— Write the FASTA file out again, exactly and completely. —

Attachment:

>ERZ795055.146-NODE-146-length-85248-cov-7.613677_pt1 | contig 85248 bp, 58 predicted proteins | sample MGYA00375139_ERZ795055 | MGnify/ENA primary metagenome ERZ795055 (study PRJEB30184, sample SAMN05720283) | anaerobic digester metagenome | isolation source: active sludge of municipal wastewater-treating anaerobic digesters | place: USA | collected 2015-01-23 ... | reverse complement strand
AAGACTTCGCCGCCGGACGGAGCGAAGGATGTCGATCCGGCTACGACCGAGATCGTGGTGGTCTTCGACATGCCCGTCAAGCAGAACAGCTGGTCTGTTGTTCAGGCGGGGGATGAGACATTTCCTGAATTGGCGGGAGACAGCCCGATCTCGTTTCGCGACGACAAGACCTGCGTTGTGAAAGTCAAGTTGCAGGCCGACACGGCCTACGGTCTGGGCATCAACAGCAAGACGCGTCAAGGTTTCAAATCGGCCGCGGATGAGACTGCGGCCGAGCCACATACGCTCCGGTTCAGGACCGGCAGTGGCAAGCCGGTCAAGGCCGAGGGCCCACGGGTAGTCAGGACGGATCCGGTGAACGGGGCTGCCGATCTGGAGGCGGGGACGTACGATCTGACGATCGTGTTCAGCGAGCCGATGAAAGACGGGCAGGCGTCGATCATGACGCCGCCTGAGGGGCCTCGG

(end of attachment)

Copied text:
>ERZ795055.146-NODE-146-length-85248-cov-7.613677_pt1 | contig 85248 bp, 58 predicted proteins | sample MGYA00375139_ERZ795055 | MGnify/ENA primary metagenome ERZ795055 (study PRJEB30184, sample SAMN05720283) | anaerobic digester metagenome | isolation source: active sludge of municipal wastewater-treating anaerobic digesters | place: USA | collected 2015-01-23 ... | reverse complement strand
AAGACTTCGCCGCCGGACGGAGCGAAGGATGTCGATCCGGCTACGACCGAGATCGTGGTGGTCTTCGACATGCCCGTCAAGCAGAACAGCTGGTCTGTTGTTCAGGCGGGGGATGAGACATTTCCTGAATTGGCGGGAGACAGCCCGATCTCGTTTCGCGACGACAAGACCTGCGTTGTGAAAGTCAAGTTGCAGGCCGACACGGCCTACGGTCTGGGCATCAACAGCAAGACGCGTCAAGGTTTCAAATCGGCCGCGGATGAGACTGCGGCCGAGCCACATACGCTCCGGTTCAGGACCGGCAGTGGCAAGCCGGTCAAGGCCGAGGGCCCACGGGTAGTCAGGACGGATCCGGTGAACGGGGCTGCCGATCTGGAGGCGGGGACGTACGATCTGACGATCGTGTTCAGCGAGCCGATGAAAGACGGGCAGGCGTCGATCATGACGCCGCCTGAGGGGCCTCGG